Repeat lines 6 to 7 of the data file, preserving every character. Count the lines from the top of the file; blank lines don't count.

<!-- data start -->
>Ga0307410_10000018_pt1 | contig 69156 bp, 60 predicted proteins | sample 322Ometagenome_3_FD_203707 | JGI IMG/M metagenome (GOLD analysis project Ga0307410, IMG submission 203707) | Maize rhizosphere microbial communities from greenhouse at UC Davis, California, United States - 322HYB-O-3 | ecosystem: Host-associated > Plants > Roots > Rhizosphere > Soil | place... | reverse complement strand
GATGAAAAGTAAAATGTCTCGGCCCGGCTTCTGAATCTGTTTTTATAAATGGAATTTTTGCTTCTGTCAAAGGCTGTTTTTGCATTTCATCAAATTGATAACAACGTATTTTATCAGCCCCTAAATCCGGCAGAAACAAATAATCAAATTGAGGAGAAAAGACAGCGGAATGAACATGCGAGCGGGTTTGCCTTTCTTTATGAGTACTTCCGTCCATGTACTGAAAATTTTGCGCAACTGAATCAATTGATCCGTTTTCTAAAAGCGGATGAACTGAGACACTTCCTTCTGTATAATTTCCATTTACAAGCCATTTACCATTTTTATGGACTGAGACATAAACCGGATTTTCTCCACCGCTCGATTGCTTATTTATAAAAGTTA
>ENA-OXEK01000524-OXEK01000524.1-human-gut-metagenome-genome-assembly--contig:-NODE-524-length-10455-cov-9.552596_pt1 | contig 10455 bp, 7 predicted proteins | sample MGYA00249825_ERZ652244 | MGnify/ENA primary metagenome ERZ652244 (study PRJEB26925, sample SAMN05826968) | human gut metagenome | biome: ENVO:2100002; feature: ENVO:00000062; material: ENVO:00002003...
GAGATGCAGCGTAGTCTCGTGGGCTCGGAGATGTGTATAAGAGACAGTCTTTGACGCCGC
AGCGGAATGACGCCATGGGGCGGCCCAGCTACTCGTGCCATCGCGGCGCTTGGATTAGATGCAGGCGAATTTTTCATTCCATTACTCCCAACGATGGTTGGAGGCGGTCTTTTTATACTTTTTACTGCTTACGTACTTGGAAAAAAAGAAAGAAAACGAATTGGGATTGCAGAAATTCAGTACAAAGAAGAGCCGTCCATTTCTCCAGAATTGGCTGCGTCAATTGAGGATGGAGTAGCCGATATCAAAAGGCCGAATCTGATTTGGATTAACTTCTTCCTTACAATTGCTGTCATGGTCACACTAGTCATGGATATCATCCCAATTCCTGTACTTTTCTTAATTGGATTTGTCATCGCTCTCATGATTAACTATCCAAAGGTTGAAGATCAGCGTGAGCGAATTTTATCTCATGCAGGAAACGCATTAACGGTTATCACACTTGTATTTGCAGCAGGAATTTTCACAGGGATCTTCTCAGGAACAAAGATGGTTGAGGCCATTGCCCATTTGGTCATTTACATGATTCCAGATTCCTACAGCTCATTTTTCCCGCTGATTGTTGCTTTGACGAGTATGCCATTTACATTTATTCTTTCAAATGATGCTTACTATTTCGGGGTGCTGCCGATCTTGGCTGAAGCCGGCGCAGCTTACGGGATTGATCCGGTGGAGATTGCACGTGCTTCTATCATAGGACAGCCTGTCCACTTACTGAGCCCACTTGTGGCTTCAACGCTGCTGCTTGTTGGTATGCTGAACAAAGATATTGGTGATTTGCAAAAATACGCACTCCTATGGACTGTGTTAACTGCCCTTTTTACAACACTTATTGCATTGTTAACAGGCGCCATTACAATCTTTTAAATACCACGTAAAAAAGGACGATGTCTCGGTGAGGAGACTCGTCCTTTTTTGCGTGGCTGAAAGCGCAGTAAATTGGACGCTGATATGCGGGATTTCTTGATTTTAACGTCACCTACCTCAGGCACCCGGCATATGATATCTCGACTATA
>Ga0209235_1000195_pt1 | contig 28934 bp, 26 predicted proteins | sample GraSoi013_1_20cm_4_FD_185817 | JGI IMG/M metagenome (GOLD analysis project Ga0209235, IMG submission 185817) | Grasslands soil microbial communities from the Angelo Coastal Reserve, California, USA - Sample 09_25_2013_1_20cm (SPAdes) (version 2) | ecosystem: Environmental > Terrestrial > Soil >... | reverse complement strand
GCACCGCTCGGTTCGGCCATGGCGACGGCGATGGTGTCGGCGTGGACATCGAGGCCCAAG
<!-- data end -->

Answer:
>Ga0209235_1000195_pt1 | contig 28934 bp, 26 predicted proteins | sample GraSoi013_1_20cm_4_FD_185817 | JGI IMG/M metagenome (GOLD analysis project Ga0209235, IMG submission 185817) | Grasslands soil microbial communities from the Angelo Coastal Reserve, California, USA - Sample 09_25_2013_1_20cm (SPAdes) (version 2) | ecosystem: Environmental > Terrestrial > Soil >... | reverse complement strand
GCACCGCTCGGTTCGGCCATGGCGACGGCGATGGTGTCGGCGTGGACATCGAGGCCCAAG